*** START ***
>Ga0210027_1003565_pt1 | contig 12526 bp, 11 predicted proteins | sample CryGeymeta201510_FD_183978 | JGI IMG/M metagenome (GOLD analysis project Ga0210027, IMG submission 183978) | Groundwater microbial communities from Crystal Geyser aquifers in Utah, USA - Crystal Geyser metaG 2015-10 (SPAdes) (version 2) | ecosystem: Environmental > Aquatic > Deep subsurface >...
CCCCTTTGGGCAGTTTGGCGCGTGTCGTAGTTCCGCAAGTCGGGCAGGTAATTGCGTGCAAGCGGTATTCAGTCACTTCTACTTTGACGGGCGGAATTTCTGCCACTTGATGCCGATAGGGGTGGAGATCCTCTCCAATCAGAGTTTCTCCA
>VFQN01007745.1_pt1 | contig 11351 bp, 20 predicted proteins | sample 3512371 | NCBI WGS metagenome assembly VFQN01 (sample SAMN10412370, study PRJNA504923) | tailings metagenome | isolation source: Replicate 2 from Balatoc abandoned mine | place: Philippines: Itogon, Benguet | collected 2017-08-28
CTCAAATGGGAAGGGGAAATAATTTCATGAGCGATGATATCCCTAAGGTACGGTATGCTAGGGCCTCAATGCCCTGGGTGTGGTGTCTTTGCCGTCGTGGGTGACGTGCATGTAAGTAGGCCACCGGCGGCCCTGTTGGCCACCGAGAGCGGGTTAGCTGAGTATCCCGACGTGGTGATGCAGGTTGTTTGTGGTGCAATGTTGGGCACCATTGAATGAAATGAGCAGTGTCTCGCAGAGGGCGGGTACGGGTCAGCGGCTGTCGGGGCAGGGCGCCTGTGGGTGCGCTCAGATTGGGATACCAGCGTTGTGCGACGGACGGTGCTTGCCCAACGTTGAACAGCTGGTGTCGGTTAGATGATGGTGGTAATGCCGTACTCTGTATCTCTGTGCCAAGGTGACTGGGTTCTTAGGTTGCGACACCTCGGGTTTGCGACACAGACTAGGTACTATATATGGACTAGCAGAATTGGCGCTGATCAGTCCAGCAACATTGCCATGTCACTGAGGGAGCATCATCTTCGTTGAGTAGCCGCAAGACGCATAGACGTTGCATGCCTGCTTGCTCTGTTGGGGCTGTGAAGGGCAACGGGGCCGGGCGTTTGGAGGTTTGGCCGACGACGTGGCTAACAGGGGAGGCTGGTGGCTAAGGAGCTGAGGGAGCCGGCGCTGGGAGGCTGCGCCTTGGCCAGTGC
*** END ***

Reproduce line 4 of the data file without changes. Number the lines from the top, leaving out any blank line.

CTCAAATGGGAAGGGGAAATAATTTCATGAGCGATGATATCCCTAAGGTACGGTATGCTAGGGCCTCAATGCCCTGGGTGTGGTGTCTTTGCCGTCGTGGGTGACGTGCATGTAAGTAGGCCACCGGCGGCCCTGTTGGCCACCGAGAGCGGGTTAGCTGAGTATCCCGACGTGGTGATGCAGGTTGTTTGTGGTGCAATGTTGGGCACCATTGAATGAAATGAGCAGTGTCTCGCAGAGGGCGGGTACGGGTCAGCGGCTGTCGGGGCAGGGCGCCTGTGGGTGCGCTCAGATTGGGATACCAGCGTTGTGCGACGGACGGTGCTTGCCCAACGTTGAACAGCTGGTGTCGGTTAGATGATGGTGGTAATGCCGTACTCTGTATCTCTGTGCCAAGGTGACTGGGTTCTTAGGTTGCGACACCTCGGGTTTGCGACACAGACTAGGTACTATATATGGACTAGCAGAATTGGCGCTGATCAGTCCAGCAACATTGCCATGTCACTGAGGGAGCATCATCTTCGTTGAGTAGCCGCAAGACGCATAGACGTTGCATGCCTGCTTGCTCTGTTGGGGCTGTGAAGGGCAACGGGGCCGGGCGTTTGGAGGTTTGGCCGACGACGTGGCTAACAGGGGAGGCTGGTGGCTAAGGAGCTGAGGGAGCCGGCGCTGGGAGGCTGCGCCTTGGCCAGTGC